Narrative Traditions II – 160 Characters

The story itself is told through first perspective during the narrative parts to provide context to the series of text messages. The incident that moves the plot along is when the man starts to distance himself from the girl Victoria until the next point of conflict comes up which is the pregnancy. The man keeps up a pattern and is usually the one that the conflict seems to start, from him ghosting Victoria countless times and trying to give attention to her when it fitted his benefit such as when he found out Victoria was pregnant. We never get to see the father or even the man’s name just to show how much of the man is even part of their life. He existed and was never really introduced back to Victoria and Jim’s life. The name dropping of both main character and Jim is a constant reminder of the consistent presence in this story and the man didn’t exist.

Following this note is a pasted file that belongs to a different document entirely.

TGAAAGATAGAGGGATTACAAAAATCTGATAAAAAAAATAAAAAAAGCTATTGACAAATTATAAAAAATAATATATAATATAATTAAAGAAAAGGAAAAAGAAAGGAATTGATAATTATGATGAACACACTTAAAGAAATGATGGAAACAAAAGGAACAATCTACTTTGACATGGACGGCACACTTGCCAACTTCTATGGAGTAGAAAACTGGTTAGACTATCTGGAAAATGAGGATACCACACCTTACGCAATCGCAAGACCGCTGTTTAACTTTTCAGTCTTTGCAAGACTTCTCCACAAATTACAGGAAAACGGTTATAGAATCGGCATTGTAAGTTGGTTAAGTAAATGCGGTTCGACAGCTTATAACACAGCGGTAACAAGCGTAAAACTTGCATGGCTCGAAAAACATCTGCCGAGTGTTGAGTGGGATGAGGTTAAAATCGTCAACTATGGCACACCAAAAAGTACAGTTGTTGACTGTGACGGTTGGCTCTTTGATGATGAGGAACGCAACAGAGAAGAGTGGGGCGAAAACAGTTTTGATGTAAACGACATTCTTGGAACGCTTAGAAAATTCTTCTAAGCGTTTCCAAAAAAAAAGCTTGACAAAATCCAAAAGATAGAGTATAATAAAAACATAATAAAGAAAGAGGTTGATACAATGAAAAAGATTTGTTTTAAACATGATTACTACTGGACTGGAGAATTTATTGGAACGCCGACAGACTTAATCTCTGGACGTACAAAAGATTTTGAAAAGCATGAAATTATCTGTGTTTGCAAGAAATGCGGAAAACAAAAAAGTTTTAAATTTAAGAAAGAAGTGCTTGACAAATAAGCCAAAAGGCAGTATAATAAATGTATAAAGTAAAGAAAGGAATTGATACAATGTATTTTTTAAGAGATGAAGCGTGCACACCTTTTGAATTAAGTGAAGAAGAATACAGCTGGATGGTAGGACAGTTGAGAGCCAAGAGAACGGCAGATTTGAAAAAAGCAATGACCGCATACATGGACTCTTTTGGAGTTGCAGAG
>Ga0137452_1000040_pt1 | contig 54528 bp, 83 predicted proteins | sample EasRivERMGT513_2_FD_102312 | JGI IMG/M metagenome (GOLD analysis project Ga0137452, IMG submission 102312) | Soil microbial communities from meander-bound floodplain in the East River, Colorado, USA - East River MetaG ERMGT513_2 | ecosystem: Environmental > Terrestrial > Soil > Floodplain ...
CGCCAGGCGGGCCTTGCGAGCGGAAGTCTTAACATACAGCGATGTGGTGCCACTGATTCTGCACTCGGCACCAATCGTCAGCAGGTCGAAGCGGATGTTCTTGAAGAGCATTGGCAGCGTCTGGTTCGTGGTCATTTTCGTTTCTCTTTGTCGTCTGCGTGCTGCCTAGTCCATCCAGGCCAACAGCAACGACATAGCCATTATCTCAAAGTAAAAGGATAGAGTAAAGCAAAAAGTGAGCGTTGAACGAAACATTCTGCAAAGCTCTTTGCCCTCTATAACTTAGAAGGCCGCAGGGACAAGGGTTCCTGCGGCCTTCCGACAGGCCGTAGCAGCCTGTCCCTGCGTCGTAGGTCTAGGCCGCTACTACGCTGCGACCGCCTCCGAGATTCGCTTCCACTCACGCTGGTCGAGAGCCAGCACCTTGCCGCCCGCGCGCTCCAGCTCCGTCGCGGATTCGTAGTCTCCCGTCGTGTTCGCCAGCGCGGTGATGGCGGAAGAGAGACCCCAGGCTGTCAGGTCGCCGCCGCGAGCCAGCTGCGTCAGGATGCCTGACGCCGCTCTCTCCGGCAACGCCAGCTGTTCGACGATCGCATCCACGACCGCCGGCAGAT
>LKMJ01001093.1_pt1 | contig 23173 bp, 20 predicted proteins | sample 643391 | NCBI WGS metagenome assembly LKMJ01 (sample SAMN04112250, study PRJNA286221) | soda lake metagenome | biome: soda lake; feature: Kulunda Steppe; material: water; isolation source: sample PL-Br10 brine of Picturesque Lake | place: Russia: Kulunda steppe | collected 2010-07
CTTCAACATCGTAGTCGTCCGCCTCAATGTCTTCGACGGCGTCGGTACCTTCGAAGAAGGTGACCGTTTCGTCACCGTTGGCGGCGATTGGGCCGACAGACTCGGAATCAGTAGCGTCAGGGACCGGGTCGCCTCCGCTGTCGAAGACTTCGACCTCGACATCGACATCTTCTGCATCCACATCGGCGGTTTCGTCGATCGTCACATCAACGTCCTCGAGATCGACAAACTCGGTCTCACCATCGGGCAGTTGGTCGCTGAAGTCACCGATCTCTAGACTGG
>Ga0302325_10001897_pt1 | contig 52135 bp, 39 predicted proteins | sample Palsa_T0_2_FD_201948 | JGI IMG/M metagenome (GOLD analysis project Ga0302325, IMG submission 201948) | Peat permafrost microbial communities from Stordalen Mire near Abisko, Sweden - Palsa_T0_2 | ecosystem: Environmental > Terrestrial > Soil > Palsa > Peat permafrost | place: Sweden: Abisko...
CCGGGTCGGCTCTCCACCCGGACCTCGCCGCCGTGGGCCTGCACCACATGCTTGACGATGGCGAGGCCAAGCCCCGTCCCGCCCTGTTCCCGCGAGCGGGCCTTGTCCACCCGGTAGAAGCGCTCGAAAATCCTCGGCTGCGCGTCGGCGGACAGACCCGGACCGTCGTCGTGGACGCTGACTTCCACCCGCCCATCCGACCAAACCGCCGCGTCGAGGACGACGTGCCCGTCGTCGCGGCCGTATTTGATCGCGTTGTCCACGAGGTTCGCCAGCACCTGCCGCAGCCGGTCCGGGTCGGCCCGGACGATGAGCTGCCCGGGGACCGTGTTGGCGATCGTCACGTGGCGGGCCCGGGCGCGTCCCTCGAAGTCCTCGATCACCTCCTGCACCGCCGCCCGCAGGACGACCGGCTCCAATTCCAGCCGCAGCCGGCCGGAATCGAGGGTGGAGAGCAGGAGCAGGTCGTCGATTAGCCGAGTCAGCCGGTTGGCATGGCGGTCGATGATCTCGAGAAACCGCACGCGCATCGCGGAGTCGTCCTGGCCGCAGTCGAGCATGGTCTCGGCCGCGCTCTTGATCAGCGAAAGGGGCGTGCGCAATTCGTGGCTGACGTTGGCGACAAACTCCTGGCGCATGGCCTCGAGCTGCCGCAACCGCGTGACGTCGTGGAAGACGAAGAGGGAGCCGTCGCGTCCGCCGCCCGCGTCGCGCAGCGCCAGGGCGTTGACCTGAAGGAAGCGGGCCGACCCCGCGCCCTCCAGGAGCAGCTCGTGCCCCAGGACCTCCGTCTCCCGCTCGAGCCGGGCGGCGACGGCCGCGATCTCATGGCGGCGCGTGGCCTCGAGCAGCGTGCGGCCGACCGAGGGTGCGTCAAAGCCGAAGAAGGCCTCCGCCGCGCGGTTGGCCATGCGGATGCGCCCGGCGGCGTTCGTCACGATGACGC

The way the story is told is effective in getting myself to be immersed in this retelling of the character’s past. We can imagine what must be going on around the main character’s thoughts during the interactions with J and the state of relationship they have. Most of the dialogue is through text typed up on screen. I think it also fits into the perspective of how this part of her life had a great effect on her. It is not happening in the present, but it her past helped to mold the present she is in as of right now in context of the film. There is no vocalized dialogue as the only record of this time was through digital formats and old papers from that time. We don’t know anything about other characters other than the main character and the text messages she reads. The parts are labeled in months and with the years to ground a sense of time, almost like going through an archive of some sort rather.

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